There's some solid wisdom in that statement, and the aftermath of Rep. Gabrielle Giffords tragic encounter with a madman that left six people dead, is testament to that wisdom.
While the location was still an active crime scene, and before anything was known of the suspected shooter, pundits and much of the media had already determined that the cause of this tragic incident was "incivility in our political discourse". The local sheriff, Clarence Dupnik, using nothing but his own opinion as a basis, claimed that Arizona had become a "Mecca for racism and bigotry".
On the very afternoon of the shooting, Sheriff Dupnik, kicked off the despicable process of blame and character assassination that has continued to this day:
“Let me say one thing, because people tend to pooh-pooh this business about all the vitriol that we hear inflaming the American public by people who make a living off of doing that,” the sheriff said during a press conference. “That may be free speech, but it’s not without consequences.”From there, the loathsome extrapolation game was afoot, and the sun had not yet even set on the horrific shootings. On the afternoon of January 8, mere hours after the incident (3:22 PM Eastern) , New York Times Columnist, Paul Krugman wrote:
During an interview earlier in the day that aired on MSNBC via local NBC affiliate KPNX, Dupnik declared that “it’s time that this country take a little introspective look at the crap that comes out on radio and TV.”
We don’t have proof yet that this was political, but the odds are that it was. She’s been the target of violence before. And for those wondering why a Blue Dog Democrat, the kind Republicans might be able to work with, might be a target, the answer is that she’s a Democrat who survived what was otherwise a GOP sweep in Arizona, precisely because the Republicans nominated a Tea Party activist. (Her father says that “the whole Tea Party” was her enemy.) And yes, she was on Sarah Palin’s infamous “crosshairs” list.
Just yesterday, Ezra Klein remarked that opposition to health reform was getting scary. Actually, it’s been scary for quite a while, in a way that already reminded many of us of the climate that preceded the Oklahoma City bombing.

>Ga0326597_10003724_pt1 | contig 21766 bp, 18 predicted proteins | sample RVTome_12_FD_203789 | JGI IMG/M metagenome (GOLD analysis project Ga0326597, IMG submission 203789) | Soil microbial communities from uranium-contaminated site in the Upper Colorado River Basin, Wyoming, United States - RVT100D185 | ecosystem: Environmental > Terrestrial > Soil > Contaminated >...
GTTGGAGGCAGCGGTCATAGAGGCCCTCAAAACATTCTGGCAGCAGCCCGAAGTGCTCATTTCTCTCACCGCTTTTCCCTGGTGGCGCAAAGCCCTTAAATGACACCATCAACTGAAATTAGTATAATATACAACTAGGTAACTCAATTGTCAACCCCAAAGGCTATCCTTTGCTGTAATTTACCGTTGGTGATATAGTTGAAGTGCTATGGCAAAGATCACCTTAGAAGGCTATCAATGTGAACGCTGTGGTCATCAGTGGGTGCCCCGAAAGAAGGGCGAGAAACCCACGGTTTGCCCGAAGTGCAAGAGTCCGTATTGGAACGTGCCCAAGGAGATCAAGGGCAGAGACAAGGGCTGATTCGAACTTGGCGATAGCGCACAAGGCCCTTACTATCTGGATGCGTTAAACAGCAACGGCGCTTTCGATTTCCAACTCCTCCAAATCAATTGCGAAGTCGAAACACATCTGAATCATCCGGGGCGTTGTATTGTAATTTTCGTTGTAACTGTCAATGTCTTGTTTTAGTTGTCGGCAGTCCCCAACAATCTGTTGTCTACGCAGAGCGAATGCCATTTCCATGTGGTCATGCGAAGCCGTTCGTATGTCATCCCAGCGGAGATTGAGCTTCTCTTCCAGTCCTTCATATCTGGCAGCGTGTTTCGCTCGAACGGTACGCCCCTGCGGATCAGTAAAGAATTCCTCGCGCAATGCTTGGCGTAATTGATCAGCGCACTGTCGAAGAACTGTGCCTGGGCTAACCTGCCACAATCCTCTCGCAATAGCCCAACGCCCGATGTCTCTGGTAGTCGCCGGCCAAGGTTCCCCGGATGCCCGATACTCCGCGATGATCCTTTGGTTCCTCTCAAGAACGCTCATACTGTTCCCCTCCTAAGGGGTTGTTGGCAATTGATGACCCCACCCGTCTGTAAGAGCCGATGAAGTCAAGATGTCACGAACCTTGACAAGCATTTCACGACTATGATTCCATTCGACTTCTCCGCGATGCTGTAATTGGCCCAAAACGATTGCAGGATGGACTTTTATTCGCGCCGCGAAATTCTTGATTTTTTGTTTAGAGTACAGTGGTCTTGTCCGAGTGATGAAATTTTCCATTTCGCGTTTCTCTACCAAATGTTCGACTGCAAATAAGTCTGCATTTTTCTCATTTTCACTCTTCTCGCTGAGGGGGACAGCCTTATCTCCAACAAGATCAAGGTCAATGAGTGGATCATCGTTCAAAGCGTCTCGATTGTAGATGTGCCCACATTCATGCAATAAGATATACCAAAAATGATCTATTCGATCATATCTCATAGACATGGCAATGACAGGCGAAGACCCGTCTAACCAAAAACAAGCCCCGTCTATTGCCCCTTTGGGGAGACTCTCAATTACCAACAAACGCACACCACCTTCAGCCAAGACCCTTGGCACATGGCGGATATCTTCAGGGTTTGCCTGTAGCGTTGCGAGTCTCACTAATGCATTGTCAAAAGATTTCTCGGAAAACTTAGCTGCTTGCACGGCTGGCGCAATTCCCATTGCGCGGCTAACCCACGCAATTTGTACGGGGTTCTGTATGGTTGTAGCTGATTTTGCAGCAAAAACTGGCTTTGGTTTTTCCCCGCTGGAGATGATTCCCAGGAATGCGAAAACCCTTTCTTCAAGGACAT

You know that Republicans will yell about the evils of partisanship whenever anyone tries to make a connection between the rhetoric of Beck, Limbaugh, etc. and the violence I fear we’re going to see in the months and years ahead. But violent acts are what happen when you create a climate of hate. And it’s long past time for the GOP’s leaders to take a stand against the hate-mongers.
On January 8, while the sun still stood tall in the Arizona sky, Sheriff Dupnik opines his state to to be a "Mecca for racism and bigotry", and all but accuses "the crap that comes out on radio and TV" for the incident by saying “That may be free speech, but it’s not without consequences.”
Meanwhile, almost simultaneously, Nobel Prize Laureate Paul Krugman seals the deal by indicting, trying and convicting a nebulous "climate" and "rhetoric" for the murders and all but names Sarah Palin, Glenn Beck and Rush Limbaugh as co-conspirators. He does so in a scant three paragraphs of sanctimony prefaced by "We don’t have proof yet that this was political, but the odds are that it was."
If we have learned anything about the events of January 8, it's that the now-established narrative of "uncivil discourse" as being even a contributing factor in this crime is patently FALSE.
The more that we learn of Jared Loughner, the more we see that he's a disturbed, delusional individual who was apolitical (in the way rational people understand politics), didn't watch TV or listen to the radio. He seemed to be a reader, who says that one of his favorite books is "The Communist Manifesto". Loughner appears to be a 22 year-old lump who had trouble getting and holding a job, displayed bizarre behavior and incoherent thought patterns. He had numerous encounters with law enforcement and seems to have been given some leeway by, you guessed it, Sheriff Dupnik, since his mother is a Pima County employee.
There is absolutely nothing in this kid's background to suggest that he was influenced by political rhetoric. In fact, it seems increasingly doubtful that he even exposed himself to it.
The upshot of the last week is that the tenor of political rhetoric, on the Right, has become unjustifiably, yet inexorably linked to the wanton murders of six innocent people, including a nine year-old girl. It will forever be an ancillary to this monstrous deed, based solely on conjecture, opinion, and outright fantasy. Rhetoric had no more to do with this crime than crowded freeways or the oil spill in Louisiana.
Is this not the height of irresponsibility; the very type of irresponsible, inflammatory, and over-the-top "discourse" about which the Leftist commentariat so piously now preaches? The hypocrisy is breathtaking.
While civility is a worthy aspiration, civility in political discourse is, and has been, the exception rather than the rule. This subject, however, can be discussed on another day and not as a component of a mass muder.
Six people are dead and 14 others are fighting for their lives. Let us not use this tragedy as a forum for sleezy innuendo and cynical political gain. This isn't about politics; it's about loss. Those who cannot see this simple truth are as pitiable as they are contemptable.